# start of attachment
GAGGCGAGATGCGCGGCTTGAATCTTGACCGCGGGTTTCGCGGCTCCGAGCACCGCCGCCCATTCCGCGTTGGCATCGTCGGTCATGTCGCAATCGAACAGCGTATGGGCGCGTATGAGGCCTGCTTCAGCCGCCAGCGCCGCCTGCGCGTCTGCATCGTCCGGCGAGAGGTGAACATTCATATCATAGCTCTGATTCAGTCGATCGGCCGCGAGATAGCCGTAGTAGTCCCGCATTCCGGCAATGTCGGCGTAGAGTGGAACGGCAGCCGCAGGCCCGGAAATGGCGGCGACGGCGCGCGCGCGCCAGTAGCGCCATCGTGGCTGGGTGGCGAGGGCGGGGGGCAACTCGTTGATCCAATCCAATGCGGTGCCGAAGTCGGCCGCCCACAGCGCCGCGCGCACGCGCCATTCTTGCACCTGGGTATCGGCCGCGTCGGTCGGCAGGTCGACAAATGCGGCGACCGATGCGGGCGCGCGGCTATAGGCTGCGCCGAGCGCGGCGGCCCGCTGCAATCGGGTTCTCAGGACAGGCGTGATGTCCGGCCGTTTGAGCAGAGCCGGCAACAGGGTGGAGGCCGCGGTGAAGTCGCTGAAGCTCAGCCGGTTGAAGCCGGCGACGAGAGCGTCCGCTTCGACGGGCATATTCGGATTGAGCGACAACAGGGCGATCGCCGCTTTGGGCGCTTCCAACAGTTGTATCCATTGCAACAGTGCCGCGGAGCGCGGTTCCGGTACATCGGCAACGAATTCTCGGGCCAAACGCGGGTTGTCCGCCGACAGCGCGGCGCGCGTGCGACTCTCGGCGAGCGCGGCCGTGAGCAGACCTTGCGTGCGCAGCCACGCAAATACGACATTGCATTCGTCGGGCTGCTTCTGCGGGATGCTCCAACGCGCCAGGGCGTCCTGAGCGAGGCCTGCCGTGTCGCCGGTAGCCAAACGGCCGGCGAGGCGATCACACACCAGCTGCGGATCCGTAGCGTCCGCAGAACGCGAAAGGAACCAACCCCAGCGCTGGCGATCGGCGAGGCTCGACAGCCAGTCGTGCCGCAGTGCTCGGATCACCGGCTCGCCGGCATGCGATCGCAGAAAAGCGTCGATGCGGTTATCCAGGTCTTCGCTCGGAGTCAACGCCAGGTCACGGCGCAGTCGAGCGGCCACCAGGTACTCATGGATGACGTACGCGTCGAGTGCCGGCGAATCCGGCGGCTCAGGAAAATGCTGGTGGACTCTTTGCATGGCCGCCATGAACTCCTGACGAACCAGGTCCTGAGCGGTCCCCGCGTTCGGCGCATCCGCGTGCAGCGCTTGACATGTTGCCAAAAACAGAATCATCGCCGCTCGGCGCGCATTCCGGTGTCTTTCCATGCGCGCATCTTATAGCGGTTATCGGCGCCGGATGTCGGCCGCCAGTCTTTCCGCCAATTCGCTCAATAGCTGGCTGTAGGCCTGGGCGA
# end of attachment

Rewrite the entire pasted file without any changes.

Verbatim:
GAGGCGAGATGCGCGGCTTGAATCTTGACCGCGGGTTTCGCGGCTCCGAGCACCGCCGCCCATTCCGCGTTGGCATCGTCGGTCATGTCGCAATCGAACAGCGTATGGGCGCGTATGAGGCCTGCTTCAGCCGCCAGCGCCGCCTGCGCGTCTGCATCGTCCGGCGAGAGGTGAACATTCATATCATAGCTCTGATTCAGTCGATCGGCCGCGAGATAGCCGTAGTAGTCCCGCATTCCGGCAATGTCGGCGTAGAGTGGAACGGCAGCCGCAGGCCCGGAAATGGCGGCGACGGCGCGCGCGCGCCAGTAGCGCCATCGTGGCTGGGTGGCGAGGGCGGGGGGCAACTCGTTGATCCAATCCAATGCGGTGCCGAAGTCGGCCGCCCACAGCGCCGCGCGCACGCGCCATTCTTGCACCTGGGTATCGGCCGCGTCGGTCGGCAGGTCGACAAATGCGGCGACCGATGCGGGCGCGCGGCTATAGGCTGCGCCGAGCGCGGCGGCCCGCTGCAATCGGGTTCTCAGGACAGGCGTGATGTCCGGCCGTTTGAGCAGAGCCGGCAACAGGGTGGAGGCCGCGGTGAAGTCGCTGAAGCTCAGCCGGTTGAAGCCGGCGACGAGAGCGTCCGCTTCGACGGGCATATTCGGATTGAGCGACAACAGGGCGATCGCCGCTTTGGGCGCTTCCAACAGTTGTATCCATTGCAACAGTGCCGCGGAGCGCGGTTCCGGTACATCGGCAACGAATTCTCGGGCCAAACGCGGGTTGTCCGCCGACAGCGCGGCGCGCGTGCGACTCTCGGCGAGCGCGGCCGTGAGCAGACCTTGCGTGCGCAGCCACGCAAATACGACATTGCATTCGTCGGGCTGCTTCTGCGGGATGCTCCAACGCGCCAGGGCGTCCTGAGCGAGGCCTGCCGTGTCGCCGGTAGCCAAACGGCCGGCGAGGCGATCACACACCAGCTGCGGATCCGTAGCGTCCGCAGAACGCGAAAGGAACCAACCCCAGCGCTGGCGATCGGCGAGGCTCGACAGCCAGTCGTGCCGCAGTGCTCGGATCACCGGCTCGCCGGCATGCGATCGCAGAAAAGCGTCGATGCGGTTATCCAGGTCTTCGCTCGGAGTCAACGCCAGGTCACGGCGCAGTCGAGCGGCCACCAGGTACTCATGGATGACGTACGCGTCGAGTGCCGGCGAATCCGGCGGCTCAGGAAAATGCTGGTGGACTCTTTGCATGGCCGCCATGAACTCCTGACGAACCAGGTCCTGAGCGGTCCCCGCGTTCGGCGCATCCGCGTGCAGCGCTTGACATGTTGCCAAAAACAGAATCATCGCCGCTCGGCGCGCATTCCGGTGTCTTTCCATGCGCGCATCTTATAGCGGTTATCGGCGCCGGATGTCGGCCGCCAGTCTTTCCGCCAATTCGCTCAATAGCTGGCTGTAGGCCTGGGCGA